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How to End a Chapter: Really Useful Links by Lucy O’Callaghan

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Lucy O'Callaghan

Lucy O’Callaghan

‘Momentum in a novel comes, at least partially, from regularly engaging the reader’s interest.’ William Ryan Guide How to Write.

We know the importance of the first lines of a novel, and the first few chapters in grabbing the reader’s attention, but the need to continue reading, chapter after chapter, keeping your reader hooked throughout your story takes some doing. Chapter endings are crucial in this. We want a reader to say ‘just one more chapter.’ at way past midnight. How do we keep the momentum going? The way we end our chapters is vital to keeping our readers engaged in our story. I have put together some articles and podcasts that are filled with great tips and advice about how to end chapters.

  1. https://thejohnfox.com/2018/07/12-ways-to-end-a-chapter/

This article discusses 12 techniques used by famous writers to keep readers reading, including using a graceful cliff-hanger, asking a question to end your chapter, creating mystery, and using a revelation/surprise.

  1. https://www.masterclass.com/articles/how-to-write-a-chapter-ending-that-keeps-readers-engaged

Masterclass explains that it is a good idea to end a chapter at the end of every scene, when moving to a new location, POV change, and if your chapter is getting too long. It shares 2 ways to end a chapter: with a cliff-hanger, and at a natural pause. Interspersing cliff-hangers with natural-pause endings will keep your reader interested without overwhelming them.

  1. https://theeditorsblog.net/2012/04/11/dual-duties-of-chapter-endings/

This article discusses the dual duties of chapter endings. The end of a chapter brings closure to one chapter but at the same time needs to lead readers and characters to the next scene and story event. The end of a chapter should be as, if not more enticing than the opening lines. It also discusses the purposes of most chapter endings, and what good chapter endings accomplish.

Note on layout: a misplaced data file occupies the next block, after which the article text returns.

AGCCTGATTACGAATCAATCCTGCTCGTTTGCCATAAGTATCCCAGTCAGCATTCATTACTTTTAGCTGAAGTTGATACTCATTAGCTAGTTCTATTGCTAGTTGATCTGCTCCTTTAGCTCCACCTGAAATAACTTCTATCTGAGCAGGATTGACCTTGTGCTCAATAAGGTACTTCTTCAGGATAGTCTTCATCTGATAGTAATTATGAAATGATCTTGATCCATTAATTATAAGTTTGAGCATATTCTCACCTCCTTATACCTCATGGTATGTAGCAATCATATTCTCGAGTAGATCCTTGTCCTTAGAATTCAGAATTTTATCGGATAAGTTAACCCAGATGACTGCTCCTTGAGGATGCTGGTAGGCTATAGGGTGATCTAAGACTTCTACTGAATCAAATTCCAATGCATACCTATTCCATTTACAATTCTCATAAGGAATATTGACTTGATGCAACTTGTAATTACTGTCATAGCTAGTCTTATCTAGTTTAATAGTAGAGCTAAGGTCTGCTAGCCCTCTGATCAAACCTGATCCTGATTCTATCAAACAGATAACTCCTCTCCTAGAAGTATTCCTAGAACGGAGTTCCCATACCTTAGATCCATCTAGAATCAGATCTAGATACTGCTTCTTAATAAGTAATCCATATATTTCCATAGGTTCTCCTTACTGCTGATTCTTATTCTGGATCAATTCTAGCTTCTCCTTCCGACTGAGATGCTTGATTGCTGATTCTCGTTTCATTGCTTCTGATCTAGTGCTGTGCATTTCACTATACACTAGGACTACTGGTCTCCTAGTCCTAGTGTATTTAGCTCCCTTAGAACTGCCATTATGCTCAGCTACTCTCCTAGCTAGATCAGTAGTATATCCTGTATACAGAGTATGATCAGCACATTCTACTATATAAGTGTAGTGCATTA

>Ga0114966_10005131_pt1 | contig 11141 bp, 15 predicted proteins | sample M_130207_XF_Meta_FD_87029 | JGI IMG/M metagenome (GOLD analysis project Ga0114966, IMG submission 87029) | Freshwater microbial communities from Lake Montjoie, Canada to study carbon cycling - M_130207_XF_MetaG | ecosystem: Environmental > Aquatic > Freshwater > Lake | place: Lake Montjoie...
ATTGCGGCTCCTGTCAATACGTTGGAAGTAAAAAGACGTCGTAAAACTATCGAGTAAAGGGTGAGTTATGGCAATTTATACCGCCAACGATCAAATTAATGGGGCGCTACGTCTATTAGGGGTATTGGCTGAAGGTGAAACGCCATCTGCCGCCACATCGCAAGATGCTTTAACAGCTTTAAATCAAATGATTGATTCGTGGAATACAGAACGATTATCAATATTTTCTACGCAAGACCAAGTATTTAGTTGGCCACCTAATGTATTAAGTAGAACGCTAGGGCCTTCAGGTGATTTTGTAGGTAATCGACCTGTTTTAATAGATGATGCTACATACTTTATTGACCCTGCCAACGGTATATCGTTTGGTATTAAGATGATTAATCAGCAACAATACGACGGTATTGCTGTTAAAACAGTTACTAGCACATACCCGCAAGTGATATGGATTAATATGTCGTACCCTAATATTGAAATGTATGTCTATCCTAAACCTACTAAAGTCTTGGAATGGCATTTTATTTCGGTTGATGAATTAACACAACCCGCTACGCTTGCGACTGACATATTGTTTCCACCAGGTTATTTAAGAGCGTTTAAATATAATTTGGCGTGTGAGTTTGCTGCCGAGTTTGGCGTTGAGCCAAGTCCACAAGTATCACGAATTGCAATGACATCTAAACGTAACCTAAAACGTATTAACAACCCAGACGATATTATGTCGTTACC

1. https://www.helpingwritersbecomeauthors.com/book-chapters/

This article shares 4 ideas for ending chapters so that readers will kill to know what happens next. It discusses the traditional transition points of chapters. It says that the end of a chapter should not end much of anything, instead it says to imagine the concluding sentences as hints of reminiscence for what led everyone up to that point, tinged with hope, anxiety, or fear for what lies ahead.

  1. https://www.writersdigest.com/improve-my-writing/3-ways-to-know-when-to-end-your-chapters

Writer’s Digest offers 3 simple, essential techniques that can help you make effective pauses. Making chaptering part of your initial outline can be constrictive. Write first and evaluate the structure second. Structure your outline by episodes and events, not chapters. It recommends you have chapter breaks when your story requires a shift and breaking chapters in the heart of the action.

  1. https://rootedinwriting.com/end-the-chapter/

Your chapter endings should serve one of 5 purposes including, ending on the highest/lowest emotional note for that scene, to emphasise a particular reveal, or to allow readers a moment to absorb what they just experienced. The article mentions three techniques: cliff-hangers, zooming out, and bookends, and explains how to use them.

Podcasts

  1. https://www.well-storied.com/blog/how-to-craft-page-turning-chapter-endings

Kristen discusses the problem with using cliff-hangers and the power in posing subtle questions.

  1. https://writingtalkpodcast.com/how-do-we-write-convincing-endings-for-each-chapter/

This podcast looks at the craft of writing convincing endings for each chapter of our novel.

  1. http://amiekaufman.com/podcast/episode-4-where-to-end-a-chapter/

Amie shares 4 tips to keep readers reading.

There are plenty of tips here to try in your writing. Try a few suggestions, see how they sound when you read them out loud. Having a cliff-hanger at the end of every chapter might be too much, it might read like a soap opera, but mixing up the endings with posing subtle questions could entice your reader to read on with just as much anticipation. I hope this article has been helpful. As always if there are any topics you want me to cover please get in touch.

(c) Lucy O’Callaghan

Instagram: lucy.ocallaghan.31.

Facebook: @LucyCOCallaghan

Twitter: @LucyCOCallaghan

About the author

Writing since she was a child, Lucy penned her first story with her father called Arthur’s Arm, at the ripe old age of eight. She has been writing ever since. Inspired by her father’s love of the written word and her mother’s encouragement through a constant supply of wonderful stationary, she wrote short stories for her young children, which they subsequently illustrated.
A self-confessed people watcher, stories that happen to real people have always fascinated her and this motivated her move to writing contemporary women’s fiction. Her writing has been described as pacy, human, moving and very real.
Lucy has been part of a local writing group for over ten years and has taken creative writing classes with Paul McVeigh, Jamie O’Connell and Curtis Brown Creative. She truly found her tribe when she joined Writer’s Ink in May 2020. Experienced in beta reading and critiquing, she is currently editing and polishing her debut novel.
Follow her on Instagram: lucy.ocallaghan.31. Facebook and Twitter: @LucyCOCallaghan

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